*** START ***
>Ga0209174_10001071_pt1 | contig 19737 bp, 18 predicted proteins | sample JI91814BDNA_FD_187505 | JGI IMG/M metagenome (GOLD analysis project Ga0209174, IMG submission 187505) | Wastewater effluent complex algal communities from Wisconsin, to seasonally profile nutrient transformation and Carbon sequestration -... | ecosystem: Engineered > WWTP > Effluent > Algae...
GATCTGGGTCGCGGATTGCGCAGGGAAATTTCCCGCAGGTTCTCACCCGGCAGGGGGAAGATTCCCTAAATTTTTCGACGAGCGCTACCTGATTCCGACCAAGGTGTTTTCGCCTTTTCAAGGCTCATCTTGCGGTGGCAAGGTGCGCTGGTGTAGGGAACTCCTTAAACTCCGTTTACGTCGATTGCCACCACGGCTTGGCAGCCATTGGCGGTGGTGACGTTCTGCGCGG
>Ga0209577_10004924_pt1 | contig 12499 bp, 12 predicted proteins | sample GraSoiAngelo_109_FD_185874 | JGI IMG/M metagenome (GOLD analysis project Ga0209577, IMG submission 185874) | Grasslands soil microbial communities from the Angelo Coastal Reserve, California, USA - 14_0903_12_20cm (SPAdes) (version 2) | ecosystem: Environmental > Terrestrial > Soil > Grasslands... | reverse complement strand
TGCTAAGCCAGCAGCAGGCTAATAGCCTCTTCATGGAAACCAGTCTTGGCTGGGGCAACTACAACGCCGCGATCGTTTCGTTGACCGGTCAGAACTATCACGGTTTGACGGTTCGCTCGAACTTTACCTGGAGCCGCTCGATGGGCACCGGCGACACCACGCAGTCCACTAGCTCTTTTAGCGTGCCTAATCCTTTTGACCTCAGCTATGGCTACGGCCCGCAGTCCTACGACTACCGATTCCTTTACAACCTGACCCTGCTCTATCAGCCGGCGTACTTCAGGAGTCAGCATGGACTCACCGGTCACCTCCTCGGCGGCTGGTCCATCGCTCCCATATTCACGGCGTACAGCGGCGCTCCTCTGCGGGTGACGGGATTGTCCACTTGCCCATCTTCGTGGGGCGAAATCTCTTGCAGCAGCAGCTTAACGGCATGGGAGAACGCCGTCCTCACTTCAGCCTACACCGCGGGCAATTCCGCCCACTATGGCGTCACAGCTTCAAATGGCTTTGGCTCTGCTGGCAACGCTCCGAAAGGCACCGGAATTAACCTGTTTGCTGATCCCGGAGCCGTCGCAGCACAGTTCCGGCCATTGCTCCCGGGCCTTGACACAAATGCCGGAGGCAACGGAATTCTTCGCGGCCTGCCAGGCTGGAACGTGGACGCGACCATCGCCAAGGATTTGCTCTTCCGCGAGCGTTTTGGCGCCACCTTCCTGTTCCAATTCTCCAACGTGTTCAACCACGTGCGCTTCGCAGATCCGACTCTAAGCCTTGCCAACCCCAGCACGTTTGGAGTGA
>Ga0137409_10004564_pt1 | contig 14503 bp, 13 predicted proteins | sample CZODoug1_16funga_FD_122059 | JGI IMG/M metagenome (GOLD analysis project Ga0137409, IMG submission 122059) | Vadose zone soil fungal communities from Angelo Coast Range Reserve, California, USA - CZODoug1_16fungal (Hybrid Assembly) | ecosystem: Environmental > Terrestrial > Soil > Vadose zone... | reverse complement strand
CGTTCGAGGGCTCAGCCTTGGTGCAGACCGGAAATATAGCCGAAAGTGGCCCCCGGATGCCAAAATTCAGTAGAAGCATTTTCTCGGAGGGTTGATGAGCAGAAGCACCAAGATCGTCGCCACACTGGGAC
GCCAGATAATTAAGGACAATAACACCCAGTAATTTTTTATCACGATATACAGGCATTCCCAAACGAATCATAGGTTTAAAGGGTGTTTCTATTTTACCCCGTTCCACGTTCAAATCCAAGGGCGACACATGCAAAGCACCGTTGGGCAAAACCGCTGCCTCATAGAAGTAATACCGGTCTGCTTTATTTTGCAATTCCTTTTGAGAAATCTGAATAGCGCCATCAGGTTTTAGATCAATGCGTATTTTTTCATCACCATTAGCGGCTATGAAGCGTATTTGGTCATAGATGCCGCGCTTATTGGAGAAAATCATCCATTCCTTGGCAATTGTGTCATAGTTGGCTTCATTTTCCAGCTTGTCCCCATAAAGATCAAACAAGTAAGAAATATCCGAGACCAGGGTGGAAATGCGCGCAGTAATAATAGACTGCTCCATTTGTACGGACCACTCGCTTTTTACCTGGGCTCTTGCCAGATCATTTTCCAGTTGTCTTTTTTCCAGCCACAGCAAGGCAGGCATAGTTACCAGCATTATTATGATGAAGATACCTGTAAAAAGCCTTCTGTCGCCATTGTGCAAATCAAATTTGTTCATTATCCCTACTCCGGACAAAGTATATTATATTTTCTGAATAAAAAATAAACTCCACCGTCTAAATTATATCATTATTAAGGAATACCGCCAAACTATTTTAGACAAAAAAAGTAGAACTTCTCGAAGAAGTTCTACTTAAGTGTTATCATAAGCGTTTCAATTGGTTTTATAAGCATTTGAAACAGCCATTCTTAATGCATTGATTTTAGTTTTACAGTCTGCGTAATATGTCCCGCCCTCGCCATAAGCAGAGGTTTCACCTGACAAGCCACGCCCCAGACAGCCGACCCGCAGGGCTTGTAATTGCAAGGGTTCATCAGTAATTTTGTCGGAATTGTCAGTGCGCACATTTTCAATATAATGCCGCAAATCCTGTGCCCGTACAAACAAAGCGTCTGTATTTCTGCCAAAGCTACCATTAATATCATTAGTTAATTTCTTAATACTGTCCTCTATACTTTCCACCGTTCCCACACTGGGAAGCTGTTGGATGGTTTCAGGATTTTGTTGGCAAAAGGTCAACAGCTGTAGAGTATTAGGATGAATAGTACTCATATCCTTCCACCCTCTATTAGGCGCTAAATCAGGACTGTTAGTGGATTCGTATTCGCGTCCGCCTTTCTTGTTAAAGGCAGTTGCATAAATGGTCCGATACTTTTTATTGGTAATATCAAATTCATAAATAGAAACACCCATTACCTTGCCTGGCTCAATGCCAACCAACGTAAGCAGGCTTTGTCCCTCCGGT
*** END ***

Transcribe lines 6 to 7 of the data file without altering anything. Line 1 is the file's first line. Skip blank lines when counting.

CGTTCGAGGGCTCAGCCTTGGTGCAGACCGGAAATATAGCCGAAAGTGGCCCCCGGATGCCAAAATTCAGTAGAAGCATTTTCTCGGAGGGTTGATGAGCAGAAGCACCAAGATCGTCGCCACACTGGGAC
GCCAGATAATTAAGGACAATAACACCCAGTAATTTTTTATCACGATATACAGGCATTCCCAAACGAATCATAGGTTTAAAGGGTGTTTCTATTTTACCCCGTTCCACGTTCAAATCCAAGGGCGACACATGCAAAGCACCGTTGGGCAAAACCGCTGCCTCATAGAAGTAATACCGGTCTGCTTTATTTTGCAATTCCTTTTGAGAAATCTGAATAGCGCCATCAGGTTTTAGATCAATGCGTATTTTTTCATCACCATTAGCGGCTATGAAGCGTATTTGGTCATAGATGCCGCGCTTATTGGAGAAAATCATCCATTCCTTGGCAATTGTGTCATAGTTGGCTTCATTTTCCAGCTTGTCCCCATAAAGATCAAACAAGTAAGAAATATCCGAGACCAGGGTGGAAATGCGCGCAGTAATAATAGACTGCTCCATTTGTACGGACCACTCGCTTTTTACCTGGGCTCTTGCCAGATCATTTTCCAGTTGTCTTTTTTCCAGCCACAGCAAGGCAGGCATAGTTACCAGCATTATTATGATGAAGATACCTGTAAAAAGCCTTCTGTCGCCATTGTGCAAATCAAATTTGTTCATTATCCCTACTCCGGACAAAGTATATTATATTTTCTGAATAAAAAATAAACTCCACCGTCTAAATTATATCATTATTAAGGAATACCGCCAAACTATTTTAGACAAAAAAAGTAGAACTTCTCGAAGAAGTTCTACTTAAGTGTTATCATAAGCGTTTCAATTGGTTTTATAAGCATTTGAAACAGCCATTCTTAATGCATTGATTTTAGTTTTACAGTCTGCGTAATATGTCCCGCCCTCGCCATAAGCAGAGGTTTCACCTGACAAGCCACGCCCCAGACAGCCGACCCGCAGGGCTTGTAATTGCAAGGGTTCATCAGTAATTTTGTCGGAATTGTCAGTGCGCACATTTTCAATATAATGCCGCAAATCCTGTGCCCGTACAAACAAAGCGTCTGTATTTCTGCCAAAGCTACCATTAATATCATTAGTTAATTTCTTAATACTGTCCTCTATACTTTCCACCGTTCCCACACTGGGAAGCTGTTGGATGGTTTCAGGATTTTGTTGGCAAAAGGTCAACAGCTGTAGAGTATTAGGATGAATAGTACTCATATCCTTCCACCCTCTATTAGGCGCTAAATCAGGACTGTTAGTGGATTCGTATTCGCGTCCGCCTTTCTTGTTAAAGGCAGTTGCATAAATGGTCCGATACTTTTTATTGGTAATATCAAATTCATAAATAGAAACACCCATTACCTTGCCTGGCTCAATGCCAACCAACGTAAGCAGGCTTTGTCCCTCCGGT